While he was still an undergraduate at Harvard, a visit to Darmstadt in 1956 where he met the composer and Harvard graduate, Christian Wolff, sealed his determination to settle in Europe. He was impressed that composers like Boulez and Stockhausen were 'actually doing something and getting their names in the papers. In America, if you stayed you became a 'Professor of Music'; it was impossible to be a composer.' Rome in the 1960s was full of artists and optimism, with a cultural life guided by the Communist party. With Alvin Curran and Richard Teitelbaum, and under the influence of John Cage and David Tudor, the group MEV (Musica Elettronica Viva) was formed and quickly became known for its pioneering work in live electronics and improvisation. It established an aesthetic of music as a spontaneous collective process, an aesthetic crucial to a number of experimental groups at the time such as the Scratch Orchestra, AMM, and another Rome-based group, The Living Theatre.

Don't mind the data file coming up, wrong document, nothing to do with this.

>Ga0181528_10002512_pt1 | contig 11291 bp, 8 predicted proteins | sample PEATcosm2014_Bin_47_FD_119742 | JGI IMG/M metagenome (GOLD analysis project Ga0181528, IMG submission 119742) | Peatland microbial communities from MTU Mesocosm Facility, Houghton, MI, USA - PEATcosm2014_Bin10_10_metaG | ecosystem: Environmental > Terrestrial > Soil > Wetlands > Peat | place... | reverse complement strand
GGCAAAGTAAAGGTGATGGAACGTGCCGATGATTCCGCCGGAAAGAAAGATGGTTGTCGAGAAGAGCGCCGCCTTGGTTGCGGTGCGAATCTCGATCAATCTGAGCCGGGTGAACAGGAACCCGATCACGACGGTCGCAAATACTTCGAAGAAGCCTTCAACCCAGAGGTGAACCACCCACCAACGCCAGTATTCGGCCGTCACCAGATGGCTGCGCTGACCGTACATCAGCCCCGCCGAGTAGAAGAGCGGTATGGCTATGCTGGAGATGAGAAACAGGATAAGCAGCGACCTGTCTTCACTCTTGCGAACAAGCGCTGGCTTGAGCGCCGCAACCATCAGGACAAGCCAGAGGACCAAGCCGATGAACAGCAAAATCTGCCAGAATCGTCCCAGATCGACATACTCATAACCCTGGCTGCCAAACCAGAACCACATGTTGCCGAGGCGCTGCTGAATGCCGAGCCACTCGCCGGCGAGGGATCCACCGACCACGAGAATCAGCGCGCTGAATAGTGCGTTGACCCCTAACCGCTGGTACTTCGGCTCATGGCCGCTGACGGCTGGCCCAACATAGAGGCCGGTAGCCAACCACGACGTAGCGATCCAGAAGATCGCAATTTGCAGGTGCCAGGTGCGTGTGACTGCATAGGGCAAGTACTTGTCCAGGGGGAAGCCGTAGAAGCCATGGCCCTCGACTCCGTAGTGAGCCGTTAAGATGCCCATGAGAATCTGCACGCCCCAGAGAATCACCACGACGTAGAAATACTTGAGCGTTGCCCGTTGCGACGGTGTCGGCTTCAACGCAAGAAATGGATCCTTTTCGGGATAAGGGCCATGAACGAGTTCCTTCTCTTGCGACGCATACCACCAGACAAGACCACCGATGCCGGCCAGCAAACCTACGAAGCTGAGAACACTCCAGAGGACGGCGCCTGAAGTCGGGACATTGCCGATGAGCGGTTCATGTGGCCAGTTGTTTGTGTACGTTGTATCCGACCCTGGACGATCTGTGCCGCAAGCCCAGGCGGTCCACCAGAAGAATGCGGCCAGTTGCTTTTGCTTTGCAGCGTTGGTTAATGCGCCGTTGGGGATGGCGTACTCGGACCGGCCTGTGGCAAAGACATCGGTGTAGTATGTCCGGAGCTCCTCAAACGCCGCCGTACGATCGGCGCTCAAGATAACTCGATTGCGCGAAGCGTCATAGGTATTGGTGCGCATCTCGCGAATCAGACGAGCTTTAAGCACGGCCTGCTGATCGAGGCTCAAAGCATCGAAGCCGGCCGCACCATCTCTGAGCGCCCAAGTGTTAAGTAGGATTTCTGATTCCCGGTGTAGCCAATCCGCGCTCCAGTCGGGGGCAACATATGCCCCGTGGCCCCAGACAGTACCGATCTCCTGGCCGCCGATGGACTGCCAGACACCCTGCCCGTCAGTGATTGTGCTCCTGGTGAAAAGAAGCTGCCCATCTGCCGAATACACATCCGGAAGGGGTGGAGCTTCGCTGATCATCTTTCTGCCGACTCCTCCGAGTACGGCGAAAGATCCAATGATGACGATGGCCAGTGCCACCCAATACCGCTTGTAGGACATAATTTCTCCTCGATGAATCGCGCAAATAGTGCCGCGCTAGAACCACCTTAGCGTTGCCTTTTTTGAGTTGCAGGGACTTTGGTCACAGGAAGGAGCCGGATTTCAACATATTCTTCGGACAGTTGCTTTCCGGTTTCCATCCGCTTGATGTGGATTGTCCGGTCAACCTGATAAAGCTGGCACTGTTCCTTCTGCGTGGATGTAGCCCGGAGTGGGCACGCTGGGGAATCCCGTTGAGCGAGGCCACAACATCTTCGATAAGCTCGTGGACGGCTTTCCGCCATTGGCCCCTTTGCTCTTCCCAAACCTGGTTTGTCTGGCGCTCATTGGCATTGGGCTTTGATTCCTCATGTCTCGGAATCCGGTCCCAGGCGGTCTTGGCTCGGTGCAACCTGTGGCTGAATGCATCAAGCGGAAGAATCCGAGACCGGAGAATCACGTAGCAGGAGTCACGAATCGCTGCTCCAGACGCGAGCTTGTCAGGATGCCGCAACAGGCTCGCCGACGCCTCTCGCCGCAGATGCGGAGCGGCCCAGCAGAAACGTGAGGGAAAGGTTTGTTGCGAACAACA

In 1960, Rzewski had met the British composer Cornelius Cardew, who was then an assistant of Stockhausen. In 1964, Cardew and Rzewski gave the first, reputedly sensational, performance of Stockhausen's Plus Minus, where Rzewski (according to Cardew's friend and colleague John Tilbury) is said to have remarked, 'It is incredible how such tripe can be so beautiful.' It is perhaps because of a knowledge both of the activities of MEV and of his friendship with Cornelius Cardew, and a superficial understanding of much of his music, that Rzewski has been tagged a 'political' composer. Rzewski says today: 'Cornelius was a provocateur, I am not. I did not publish a book called Stockhausen Serves Imperialism, and I have never sat down in front of a tank.' He does not consider himself a 'political' composer, but he likes to associate his music with real life, with things that move him emotionally. 'But somehow even my limited involvement in human life in general in my music, or in attempting to associate these things, has brought me the stamp of being 'Fred the Red'. It's not relevant to understanding my music. I happen to be interested in life and the relationships of music to life. I am not inspired by abstractions.'